Strasbourg, 3 November 2008
‘‘Protecting and promoting the rights of people with disabilities in Europe: towards full participation, inclusion and empowerment’’
Council of Europe conference
Statement by Thomas Hammarberg, Council of Europe Commissioner for Human Rights
Strasbourg, 29 October 2008
Thank you for the invitation to speak at this important conference on the theme of protecting and promoting the rights of people with disabilities in Europe. My approach will be a human rights perspective, as the organisers of the conference have asked me to provide.
Let me start by saying that for a too long policies concerning persons with disabilities have been focusing on institutional care, medical rehabilitation and welfare benefits. Such policies built on the premise that persons with disabilities are victims, rather than subjects able and entitled to be active citizens. The result has been that men, women and children with disabilities have had their civil, cultural, economic, political and social rights violated. Fortunately, over the last few decades a shift in thinking has taken place in some part of the Council of Europe. Persons with disabilities are no longer seen as objects of charity but as citizens with equal rights, who have an active role to play in our societies.
The disability movements worldwide have played an important and active role in the development of the UN Convention on the Rights of Persons with Disabilities and the the Council of Europe Disability Action Plan 2006-2015. Currently there are 41 ratifications of the Convention and 136 signatories to the convention. The Optional Protocol has 25 ratifications and 78 signatories.
Participation of persons with disabilities in all decisions affecting their lives, both at the individual level and through their organisations, is one of the fundamental principles in both these instruments. I’m thus glad to see that ‘cooperation between the governmental side and civil society’ will be discussed during one of the work-shops tomorrow.
· National implementation of UN Convention
Now that the UN Convention is in force, and the standards set at the highest level possible, we can say that it is undisputable that rights of persons with disabilities are human rights. States have a responsibility to respect, ensure and fulfill these rights.
However, one can see that persons with disabilities face a number of barriers when participating in society and using these rights. Children with physical disabilities can not play with other children on the public playground because of it’s inaccessible design. TV programmes without subtitles exclude persons with hearing impairments. Persons put under plenary guardianship are prevented to act in almost all areas of life. They can often, for example, not vote, not buy or sell things, decide where to live, work, travel or marry.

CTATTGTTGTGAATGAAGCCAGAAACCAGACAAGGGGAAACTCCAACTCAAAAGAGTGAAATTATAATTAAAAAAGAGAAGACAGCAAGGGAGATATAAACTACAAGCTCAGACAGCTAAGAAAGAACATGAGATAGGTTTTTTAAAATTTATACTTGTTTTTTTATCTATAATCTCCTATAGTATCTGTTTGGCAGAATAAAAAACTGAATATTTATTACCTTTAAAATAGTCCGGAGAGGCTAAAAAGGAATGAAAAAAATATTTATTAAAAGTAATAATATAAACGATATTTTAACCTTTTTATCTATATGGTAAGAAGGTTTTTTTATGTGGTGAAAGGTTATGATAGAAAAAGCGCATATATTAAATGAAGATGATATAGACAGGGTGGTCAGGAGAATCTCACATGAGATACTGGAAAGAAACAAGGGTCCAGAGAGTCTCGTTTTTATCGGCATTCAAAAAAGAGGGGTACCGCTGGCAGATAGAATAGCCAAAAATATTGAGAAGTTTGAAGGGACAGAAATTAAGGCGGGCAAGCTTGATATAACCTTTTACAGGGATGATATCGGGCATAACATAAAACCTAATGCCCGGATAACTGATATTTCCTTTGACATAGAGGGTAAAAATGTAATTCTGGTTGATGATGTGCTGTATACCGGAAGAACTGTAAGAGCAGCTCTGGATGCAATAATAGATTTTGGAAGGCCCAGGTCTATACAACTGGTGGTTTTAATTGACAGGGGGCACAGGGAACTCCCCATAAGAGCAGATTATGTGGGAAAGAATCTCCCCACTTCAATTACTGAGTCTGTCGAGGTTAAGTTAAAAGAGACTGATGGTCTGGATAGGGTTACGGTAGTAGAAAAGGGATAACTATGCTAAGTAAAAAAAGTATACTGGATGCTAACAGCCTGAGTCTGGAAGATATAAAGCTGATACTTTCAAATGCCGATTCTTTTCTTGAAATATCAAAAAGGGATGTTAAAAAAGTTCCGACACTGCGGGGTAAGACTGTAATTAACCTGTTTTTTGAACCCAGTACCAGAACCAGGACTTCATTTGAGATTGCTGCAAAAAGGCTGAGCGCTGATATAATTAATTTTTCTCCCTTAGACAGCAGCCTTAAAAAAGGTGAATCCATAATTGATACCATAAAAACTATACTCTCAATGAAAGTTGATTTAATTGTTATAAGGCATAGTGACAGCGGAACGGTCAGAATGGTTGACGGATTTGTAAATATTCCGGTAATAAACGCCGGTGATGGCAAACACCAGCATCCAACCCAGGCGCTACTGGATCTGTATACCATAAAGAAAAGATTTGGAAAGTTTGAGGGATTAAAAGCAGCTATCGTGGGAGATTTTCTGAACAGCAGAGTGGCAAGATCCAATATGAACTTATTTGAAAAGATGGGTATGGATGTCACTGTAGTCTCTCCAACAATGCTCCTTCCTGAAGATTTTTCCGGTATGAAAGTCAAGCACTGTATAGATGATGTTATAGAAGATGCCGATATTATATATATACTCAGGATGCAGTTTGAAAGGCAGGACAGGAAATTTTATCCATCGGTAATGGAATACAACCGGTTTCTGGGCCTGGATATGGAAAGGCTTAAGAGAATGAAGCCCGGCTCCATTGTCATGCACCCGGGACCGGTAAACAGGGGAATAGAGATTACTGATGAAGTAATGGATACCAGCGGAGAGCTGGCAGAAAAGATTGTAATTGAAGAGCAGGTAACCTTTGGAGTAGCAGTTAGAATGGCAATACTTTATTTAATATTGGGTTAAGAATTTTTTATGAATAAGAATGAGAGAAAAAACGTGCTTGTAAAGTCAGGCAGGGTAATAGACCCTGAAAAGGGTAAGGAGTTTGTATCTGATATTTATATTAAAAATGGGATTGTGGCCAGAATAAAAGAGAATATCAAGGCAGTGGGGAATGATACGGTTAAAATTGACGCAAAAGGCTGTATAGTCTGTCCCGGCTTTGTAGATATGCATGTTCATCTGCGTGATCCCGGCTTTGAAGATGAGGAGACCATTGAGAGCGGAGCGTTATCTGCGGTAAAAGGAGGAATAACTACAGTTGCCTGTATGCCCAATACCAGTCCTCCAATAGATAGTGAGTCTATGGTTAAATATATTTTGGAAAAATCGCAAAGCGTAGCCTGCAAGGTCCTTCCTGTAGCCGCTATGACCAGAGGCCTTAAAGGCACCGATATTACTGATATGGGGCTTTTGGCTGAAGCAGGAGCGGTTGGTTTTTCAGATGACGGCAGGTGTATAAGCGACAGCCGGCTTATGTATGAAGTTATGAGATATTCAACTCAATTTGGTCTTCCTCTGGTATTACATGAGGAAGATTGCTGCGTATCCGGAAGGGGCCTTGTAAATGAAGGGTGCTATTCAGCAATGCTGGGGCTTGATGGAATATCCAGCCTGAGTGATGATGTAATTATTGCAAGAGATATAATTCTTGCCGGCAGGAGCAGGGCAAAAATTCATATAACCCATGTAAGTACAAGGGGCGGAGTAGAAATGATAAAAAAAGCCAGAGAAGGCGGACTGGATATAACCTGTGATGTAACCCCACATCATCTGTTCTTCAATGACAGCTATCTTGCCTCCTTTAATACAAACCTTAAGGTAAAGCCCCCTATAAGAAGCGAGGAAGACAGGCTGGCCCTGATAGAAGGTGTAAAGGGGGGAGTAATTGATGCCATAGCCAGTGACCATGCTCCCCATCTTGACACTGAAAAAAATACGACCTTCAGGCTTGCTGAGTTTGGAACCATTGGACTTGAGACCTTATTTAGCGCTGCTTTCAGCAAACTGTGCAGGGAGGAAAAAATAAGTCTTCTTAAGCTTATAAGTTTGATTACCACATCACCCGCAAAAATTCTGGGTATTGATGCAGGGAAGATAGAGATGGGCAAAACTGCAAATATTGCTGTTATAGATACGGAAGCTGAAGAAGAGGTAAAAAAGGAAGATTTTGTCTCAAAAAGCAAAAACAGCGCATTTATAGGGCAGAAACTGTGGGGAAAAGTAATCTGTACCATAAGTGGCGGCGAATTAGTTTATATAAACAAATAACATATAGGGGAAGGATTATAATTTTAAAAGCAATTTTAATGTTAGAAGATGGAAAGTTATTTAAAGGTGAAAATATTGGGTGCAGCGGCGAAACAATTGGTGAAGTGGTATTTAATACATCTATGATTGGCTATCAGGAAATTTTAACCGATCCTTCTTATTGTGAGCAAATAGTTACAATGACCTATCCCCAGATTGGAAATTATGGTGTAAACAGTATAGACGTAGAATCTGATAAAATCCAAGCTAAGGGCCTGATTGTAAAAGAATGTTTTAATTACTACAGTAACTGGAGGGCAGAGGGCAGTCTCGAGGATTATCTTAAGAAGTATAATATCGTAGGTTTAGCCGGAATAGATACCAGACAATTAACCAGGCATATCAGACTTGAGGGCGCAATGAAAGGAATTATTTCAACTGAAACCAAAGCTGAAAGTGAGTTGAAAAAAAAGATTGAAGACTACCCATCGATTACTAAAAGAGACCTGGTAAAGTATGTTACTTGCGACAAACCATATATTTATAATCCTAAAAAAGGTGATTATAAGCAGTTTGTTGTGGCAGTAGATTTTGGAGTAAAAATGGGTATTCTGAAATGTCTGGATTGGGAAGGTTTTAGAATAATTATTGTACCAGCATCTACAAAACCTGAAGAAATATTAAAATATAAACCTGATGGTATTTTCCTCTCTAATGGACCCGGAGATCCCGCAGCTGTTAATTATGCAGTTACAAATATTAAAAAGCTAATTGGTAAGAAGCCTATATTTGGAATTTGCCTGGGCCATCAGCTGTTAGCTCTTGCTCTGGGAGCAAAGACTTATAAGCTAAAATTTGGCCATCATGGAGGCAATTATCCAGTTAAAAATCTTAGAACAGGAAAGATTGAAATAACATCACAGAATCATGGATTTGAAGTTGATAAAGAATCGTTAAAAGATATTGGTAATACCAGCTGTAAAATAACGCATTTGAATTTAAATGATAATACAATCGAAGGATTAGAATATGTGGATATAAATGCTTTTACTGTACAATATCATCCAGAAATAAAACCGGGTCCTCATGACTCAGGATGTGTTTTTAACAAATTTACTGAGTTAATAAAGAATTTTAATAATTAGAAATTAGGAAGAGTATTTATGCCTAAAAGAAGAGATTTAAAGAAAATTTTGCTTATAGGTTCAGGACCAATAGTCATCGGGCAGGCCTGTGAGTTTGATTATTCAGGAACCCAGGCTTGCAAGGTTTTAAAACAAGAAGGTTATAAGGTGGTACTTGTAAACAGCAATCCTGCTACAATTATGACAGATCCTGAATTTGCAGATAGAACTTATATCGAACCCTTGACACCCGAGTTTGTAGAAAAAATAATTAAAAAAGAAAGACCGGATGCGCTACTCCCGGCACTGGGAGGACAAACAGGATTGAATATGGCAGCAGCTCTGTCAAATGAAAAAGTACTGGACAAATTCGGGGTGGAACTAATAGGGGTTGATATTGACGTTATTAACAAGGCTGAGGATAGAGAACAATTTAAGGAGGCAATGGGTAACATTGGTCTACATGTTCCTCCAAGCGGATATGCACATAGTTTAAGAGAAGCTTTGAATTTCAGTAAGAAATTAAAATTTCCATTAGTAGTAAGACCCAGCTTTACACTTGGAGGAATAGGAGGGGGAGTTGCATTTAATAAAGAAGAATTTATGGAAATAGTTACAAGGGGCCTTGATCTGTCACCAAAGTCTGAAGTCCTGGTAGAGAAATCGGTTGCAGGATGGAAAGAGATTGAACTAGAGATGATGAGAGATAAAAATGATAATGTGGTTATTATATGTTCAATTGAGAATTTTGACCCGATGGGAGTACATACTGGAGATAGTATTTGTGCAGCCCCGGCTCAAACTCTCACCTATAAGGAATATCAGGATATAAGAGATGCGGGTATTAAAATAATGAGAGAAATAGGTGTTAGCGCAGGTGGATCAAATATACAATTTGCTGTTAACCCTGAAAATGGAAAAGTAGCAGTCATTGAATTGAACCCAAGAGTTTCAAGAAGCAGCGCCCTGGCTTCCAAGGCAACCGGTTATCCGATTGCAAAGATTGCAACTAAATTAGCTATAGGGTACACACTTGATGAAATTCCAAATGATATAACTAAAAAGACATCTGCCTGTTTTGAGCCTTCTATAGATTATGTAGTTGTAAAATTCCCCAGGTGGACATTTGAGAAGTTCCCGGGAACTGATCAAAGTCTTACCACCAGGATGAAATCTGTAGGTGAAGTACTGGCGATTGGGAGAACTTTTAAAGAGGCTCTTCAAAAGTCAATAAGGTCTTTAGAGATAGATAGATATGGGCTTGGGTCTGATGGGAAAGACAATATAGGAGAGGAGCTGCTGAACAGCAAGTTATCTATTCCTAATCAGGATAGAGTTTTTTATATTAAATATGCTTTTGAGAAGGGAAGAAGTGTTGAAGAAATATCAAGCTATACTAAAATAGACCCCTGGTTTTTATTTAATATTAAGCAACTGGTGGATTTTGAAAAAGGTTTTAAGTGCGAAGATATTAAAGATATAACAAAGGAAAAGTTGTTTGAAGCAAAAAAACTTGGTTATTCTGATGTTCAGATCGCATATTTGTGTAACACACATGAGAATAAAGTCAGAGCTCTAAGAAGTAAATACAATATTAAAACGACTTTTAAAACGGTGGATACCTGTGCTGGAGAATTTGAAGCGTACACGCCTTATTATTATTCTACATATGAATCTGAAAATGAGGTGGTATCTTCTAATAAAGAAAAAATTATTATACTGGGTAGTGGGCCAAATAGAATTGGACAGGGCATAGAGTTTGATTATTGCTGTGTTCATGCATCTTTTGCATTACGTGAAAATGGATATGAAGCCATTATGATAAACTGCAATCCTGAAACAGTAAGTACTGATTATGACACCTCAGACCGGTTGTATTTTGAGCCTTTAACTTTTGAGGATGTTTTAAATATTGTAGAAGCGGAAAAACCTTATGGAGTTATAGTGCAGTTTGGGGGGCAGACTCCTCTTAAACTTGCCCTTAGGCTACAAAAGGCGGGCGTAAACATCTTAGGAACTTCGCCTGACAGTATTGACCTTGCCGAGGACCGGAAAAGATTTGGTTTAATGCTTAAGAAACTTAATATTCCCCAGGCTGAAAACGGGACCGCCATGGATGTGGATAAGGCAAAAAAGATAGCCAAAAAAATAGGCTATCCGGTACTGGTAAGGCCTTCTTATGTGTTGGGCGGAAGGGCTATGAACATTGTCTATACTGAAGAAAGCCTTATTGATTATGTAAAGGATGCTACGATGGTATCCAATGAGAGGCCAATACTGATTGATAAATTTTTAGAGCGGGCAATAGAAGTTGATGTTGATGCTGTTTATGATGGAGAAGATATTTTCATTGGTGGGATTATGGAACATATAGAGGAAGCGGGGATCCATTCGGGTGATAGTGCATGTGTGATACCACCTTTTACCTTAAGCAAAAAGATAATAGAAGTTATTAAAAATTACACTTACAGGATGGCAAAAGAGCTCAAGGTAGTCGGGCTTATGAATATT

Achieving inclusive societies takes thus further planning and systematic work. It is therefore encouraging that many European states have adopted national disability plans and strategies. Every country will need to develop such plans tailored to its own circumstances. It is a tried and tested method for setting priorities, concrete aims and objectives, time-limits and allocating responsibility and budget for implementation with positive results in several countries.
· Concrete concerns related to persons with disabilities
In the remainder of my speech I would like to share with you some of the situations I have come across during my visits to the member states. I am glad to see that you have included some these concerns in your programme and workshop offer.
Many children with disabilities are still not accepted in ordinary schools because the schools are not equipped to meet their needs. The same thing happens at day-care centres, sometimes forcing parents to choose between leaving their children in institutional care or giving up their job in order to care for their child.
The situation for children without parental care is particularly serious. Life in an institution, separating children and adults from their family and their social context, almost inevitably leads to exclusion. More resources needs to be invested in supporting families, especially families living in poverty and single-parent households to enable children to grow up in their family environment. Childcare centres and schools should be open to all children and equipped to meet different needs. Social services and health care providers in the community must be accessible and competent to care for persons with different disabilities. Such reforms are challenging and require commitment and re-allocation of resources.
The right to education is equally important to all children. Even though every child’s ability to learn is undisputed, there are still children in Europe of school age who are considered to be “uneducable” and denied any form of education. Such practices do not only limit the children’s options to support themselves as adults, but also their possibilities to become independent and participate in society. Persons with disabilities have the right to receive quality education and no one should be excluded from ordinary schools because of his or her disability.
There is more and more research showing that persons are discriminated on multiple grounds. For example, women with disabilities tend to have lower salaries and less representation in management positions compared with men with disabilities and women without disabilities.